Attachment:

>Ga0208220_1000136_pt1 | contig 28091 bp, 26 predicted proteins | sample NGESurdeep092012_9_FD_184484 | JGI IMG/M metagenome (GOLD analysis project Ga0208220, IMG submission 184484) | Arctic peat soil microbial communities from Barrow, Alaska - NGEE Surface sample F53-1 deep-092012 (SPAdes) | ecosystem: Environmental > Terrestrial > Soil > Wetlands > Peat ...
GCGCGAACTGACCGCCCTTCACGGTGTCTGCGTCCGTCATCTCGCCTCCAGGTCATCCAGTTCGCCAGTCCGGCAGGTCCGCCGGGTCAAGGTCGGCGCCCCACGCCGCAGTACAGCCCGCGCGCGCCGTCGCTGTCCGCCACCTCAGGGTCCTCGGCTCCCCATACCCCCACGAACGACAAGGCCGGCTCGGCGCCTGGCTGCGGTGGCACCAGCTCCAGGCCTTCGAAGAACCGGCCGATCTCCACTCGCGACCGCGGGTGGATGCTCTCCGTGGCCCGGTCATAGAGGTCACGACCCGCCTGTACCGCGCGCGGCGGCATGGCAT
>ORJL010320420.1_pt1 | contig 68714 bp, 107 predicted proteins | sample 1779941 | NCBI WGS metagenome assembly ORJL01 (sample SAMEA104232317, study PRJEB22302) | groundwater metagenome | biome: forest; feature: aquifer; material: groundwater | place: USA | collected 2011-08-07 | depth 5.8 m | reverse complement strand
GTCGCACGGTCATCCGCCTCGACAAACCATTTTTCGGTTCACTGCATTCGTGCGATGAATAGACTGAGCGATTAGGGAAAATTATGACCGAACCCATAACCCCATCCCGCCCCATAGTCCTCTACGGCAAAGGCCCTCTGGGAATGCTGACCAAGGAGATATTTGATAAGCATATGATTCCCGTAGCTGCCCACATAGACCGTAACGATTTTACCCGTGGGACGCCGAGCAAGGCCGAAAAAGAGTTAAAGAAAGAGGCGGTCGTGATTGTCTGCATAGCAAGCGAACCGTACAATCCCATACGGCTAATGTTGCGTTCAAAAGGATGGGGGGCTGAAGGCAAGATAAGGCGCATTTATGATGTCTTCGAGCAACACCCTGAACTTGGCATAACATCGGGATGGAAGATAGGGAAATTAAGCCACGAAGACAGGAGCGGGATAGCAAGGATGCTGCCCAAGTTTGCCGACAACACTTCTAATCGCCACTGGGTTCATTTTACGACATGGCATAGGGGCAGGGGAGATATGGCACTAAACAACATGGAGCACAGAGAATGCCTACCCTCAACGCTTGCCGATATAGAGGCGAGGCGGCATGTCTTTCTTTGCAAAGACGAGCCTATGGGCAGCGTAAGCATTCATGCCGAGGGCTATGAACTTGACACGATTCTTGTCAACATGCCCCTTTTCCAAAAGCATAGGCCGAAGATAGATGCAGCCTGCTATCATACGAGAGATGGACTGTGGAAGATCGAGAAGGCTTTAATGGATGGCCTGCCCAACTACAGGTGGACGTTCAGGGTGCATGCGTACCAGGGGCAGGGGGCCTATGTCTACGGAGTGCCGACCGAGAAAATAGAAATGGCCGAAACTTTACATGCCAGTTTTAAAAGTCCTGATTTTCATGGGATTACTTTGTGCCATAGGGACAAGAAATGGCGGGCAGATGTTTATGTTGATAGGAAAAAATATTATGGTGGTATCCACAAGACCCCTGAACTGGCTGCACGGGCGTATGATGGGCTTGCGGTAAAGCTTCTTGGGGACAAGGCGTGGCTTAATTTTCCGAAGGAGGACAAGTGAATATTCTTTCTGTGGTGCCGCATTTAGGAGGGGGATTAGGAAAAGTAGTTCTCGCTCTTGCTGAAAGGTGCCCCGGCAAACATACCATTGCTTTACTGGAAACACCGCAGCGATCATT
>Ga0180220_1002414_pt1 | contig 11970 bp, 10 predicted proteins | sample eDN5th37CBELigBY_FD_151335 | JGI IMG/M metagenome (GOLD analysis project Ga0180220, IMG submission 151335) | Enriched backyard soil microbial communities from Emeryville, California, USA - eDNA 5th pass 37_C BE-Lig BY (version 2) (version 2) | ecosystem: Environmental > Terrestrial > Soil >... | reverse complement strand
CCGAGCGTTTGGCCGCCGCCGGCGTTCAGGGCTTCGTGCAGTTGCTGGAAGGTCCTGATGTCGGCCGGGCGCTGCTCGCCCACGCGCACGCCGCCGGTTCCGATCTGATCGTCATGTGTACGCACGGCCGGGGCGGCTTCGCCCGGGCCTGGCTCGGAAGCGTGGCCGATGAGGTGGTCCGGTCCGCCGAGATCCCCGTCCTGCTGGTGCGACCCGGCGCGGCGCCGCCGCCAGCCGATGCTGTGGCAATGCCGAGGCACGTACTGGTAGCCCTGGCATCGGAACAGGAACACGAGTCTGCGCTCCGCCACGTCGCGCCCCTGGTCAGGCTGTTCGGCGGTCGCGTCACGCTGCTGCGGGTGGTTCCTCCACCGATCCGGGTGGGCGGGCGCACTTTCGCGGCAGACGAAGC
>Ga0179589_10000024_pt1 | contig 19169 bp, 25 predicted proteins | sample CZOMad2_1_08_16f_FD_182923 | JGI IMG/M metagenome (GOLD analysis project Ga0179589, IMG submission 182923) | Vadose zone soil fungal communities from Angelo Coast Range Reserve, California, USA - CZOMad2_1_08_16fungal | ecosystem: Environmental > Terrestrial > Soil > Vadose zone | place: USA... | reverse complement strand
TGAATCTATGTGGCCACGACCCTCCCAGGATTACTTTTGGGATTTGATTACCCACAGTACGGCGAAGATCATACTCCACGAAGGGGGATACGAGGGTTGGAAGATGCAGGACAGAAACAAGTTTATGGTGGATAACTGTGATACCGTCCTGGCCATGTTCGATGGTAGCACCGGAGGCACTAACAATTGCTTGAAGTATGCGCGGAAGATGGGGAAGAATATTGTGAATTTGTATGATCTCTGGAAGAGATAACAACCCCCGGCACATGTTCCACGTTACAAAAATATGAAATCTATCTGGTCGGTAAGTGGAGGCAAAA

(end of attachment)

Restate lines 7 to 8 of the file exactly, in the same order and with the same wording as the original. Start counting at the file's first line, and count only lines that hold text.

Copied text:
>Ga0179589_10000024_pt1 | contig 19169 bp, 25 predicted proteins | sample CZOMad2_1_08_16f_FD_182923 | JGI IMG/M metagenome (GOLD analysis project Ga0179589, IMG submission 182923) | Vadose zone soil fungal communities from Angelo Coast Range Reserve, California, USA - CZOMad2_1_08_16fungal | ecosystem: Environmental > Terrestrial > Soil > Vadose zone | place: USA... | reverse complement strand
TGAATCTATGTGGCCACGACCCTCCCAGGATTACTTTTGGGATTTGATTACCCACAGTACGGCGAAGATCATACTCCACGAAGGGGGATACGAGGGTTGGAAGATGCAGGACAGAAACAAGTTTATGGTGGATAACTGTGATACCGTCCTGGCCATGTTCGATGGTAGCACCGGAGGCACTAACAATTGCTTGAAGTATGCGCGGAAGATGGGGAAGAATATTGTGAATTTGTATGATCTCTGGAAGAGATAACAACCCCCGGCACATGTTCCACGTTACAAAAATATGAAATCTATCTGGTCGGTAAGTGGAGGCAAAA